By March 19, 2013 0 Comments Read More →

Spambots turn Twitter friction (and frustration) to eleven

Twitter has many amazing qualities. It’s a great platform for the sharing of urgent information such as emergency communication in the event of a natural disaster as an example. It can also be great for disseminating important information which may not be readily available over other platforms. And, Twitter might be the web’s most efficient amplifier.

These qualities are often lost on many people. They see only the negative or counter-productive aspects of Twtiter. I’d rather not get into generating a comprehensive list of pros and cons for each channel. Let’s be honest, the technology is less of a problem than those who use it. I’ve had my share of in-person conversations which were every bit as deserving of criticism as our ‘beloved’ Twitter.

The real and newly emerging challenges with Twitter have nothing to do with the 140 character limit or the name of the service. The real challenge is its accessibility and what that means to the signal-to-noise ratio.

Between client work and my own research, I’ve been able to visualize the increased rate of spam traffic associated with popular Twitter hashtags. The growing nuisance of spam messages featuring links to pornographic material and commercial websites with ambiguous yet intruigingly-banal text such as “THIS MADE ME LAUGH SO HARD OMFG I’M CRYING AND I SHOULDN’T BE OMG,” and “If perhaps it’s not love than just what is? i’m prepared to take the risk,” and “lmao this made me laugh” makes it very difficult for legitimate users and observers of Twitter to see the real goods.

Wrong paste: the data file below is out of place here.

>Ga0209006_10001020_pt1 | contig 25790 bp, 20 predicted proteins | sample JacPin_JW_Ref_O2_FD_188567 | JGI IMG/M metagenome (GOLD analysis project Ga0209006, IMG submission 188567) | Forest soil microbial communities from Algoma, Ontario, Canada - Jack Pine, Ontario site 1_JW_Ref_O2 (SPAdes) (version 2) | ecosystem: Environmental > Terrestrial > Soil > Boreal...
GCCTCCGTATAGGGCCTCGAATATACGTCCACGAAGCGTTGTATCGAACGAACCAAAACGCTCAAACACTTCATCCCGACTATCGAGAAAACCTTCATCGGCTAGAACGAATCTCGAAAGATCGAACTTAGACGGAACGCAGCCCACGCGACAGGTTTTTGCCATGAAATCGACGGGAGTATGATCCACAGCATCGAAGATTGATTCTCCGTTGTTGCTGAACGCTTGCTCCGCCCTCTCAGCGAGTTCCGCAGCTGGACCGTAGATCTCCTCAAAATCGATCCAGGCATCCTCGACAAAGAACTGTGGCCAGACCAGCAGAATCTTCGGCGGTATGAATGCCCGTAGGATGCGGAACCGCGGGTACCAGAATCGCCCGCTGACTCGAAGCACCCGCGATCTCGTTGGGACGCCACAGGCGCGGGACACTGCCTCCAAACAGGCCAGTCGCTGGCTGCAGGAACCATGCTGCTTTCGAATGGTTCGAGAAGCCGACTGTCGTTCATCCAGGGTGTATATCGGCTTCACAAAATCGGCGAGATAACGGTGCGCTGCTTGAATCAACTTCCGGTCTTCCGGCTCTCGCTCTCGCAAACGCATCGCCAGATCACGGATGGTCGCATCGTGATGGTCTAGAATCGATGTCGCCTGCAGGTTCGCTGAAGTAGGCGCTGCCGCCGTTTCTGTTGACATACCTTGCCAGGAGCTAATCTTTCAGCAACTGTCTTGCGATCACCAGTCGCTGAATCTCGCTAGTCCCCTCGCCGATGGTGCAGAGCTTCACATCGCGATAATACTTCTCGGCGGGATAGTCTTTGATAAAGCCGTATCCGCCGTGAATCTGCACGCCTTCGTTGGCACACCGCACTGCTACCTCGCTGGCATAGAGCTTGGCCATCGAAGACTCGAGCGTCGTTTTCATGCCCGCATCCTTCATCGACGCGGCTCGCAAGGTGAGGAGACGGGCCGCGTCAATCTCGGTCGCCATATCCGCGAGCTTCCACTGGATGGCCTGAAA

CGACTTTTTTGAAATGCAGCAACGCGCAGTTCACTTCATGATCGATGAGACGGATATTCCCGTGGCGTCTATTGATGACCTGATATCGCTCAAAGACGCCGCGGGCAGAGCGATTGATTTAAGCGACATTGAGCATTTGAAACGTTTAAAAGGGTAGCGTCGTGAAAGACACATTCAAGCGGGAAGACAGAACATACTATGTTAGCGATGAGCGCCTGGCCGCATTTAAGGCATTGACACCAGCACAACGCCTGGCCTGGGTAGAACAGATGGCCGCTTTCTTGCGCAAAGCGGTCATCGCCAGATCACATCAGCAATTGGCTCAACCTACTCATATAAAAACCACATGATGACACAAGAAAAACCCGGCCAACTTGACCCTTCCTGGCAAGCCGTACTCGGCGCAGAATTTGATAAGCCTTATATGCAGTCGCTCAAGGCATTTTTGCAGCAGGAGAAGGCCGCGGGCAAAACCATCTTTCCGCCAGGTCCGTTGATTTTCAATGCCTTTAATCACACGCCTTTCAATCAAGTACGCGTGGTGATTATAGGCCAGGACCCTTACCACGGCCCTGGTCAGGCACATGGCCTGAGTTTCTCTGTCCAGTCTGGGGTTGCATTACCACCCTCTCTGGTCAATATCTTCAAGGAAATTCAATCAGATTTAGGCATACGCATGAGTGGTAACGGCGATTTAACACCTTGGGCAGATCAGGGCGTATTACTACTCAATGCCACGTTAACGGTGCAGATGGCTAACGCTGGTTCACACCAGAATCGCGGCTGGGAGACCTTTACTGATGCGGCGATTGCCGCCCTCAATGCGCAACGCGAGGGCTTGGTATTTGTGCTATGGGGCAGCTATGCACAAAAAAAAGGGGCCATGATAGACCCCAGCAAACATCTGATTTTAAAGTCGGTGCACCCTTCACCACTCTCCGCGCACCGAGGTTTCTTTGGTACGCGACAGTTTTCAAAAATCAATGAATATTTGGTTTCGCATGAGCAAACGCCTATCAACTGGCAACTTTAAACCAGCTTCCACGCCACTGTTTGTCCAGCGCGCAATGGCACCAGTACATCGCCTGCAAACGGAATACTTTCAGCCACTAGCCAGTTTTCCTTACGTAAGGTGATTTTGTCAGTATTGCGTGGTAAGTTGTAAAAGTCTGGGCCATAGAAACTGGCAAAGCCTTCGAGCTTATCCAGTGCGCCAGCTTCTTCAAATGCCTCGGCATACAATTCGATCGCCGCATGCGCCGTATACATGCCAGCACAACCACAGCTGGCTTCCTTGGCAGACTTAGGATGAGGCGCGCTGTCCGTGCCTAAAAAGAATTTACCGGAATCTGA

The pattern is repeatable. As a Twitter hashtag becomes popular, typically as it approaches 1,000 tweets on any given day, the spambots jump in with both feet. The results are shocking. For one client I tracked 13,000 tagged tweets for a single day, 55% were spam. That’s right. Over 7,100 were generated by opportunistic software.

This is important to note for anyone planning an event with an associated hashtag. This means the forecast for Thursday’s budget (#eap2013) and the Liberal’s April 14th leader election (#lpcldr) is a lot of spam. The people behind the hashtags need to be extra vigilant to find the legitimate chatter. They can also park any excitement about the buzzword “trending.”

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About the Author:

Mark Blevis is a digital public affairs strategist and President of FullDuplex.ca, an integrated digital communications, public affairs and research company. His work focuses on the role of digital tools and culture on issues and reputation management. He also leads research into how Canadian opinions are shaped through online content and interactions.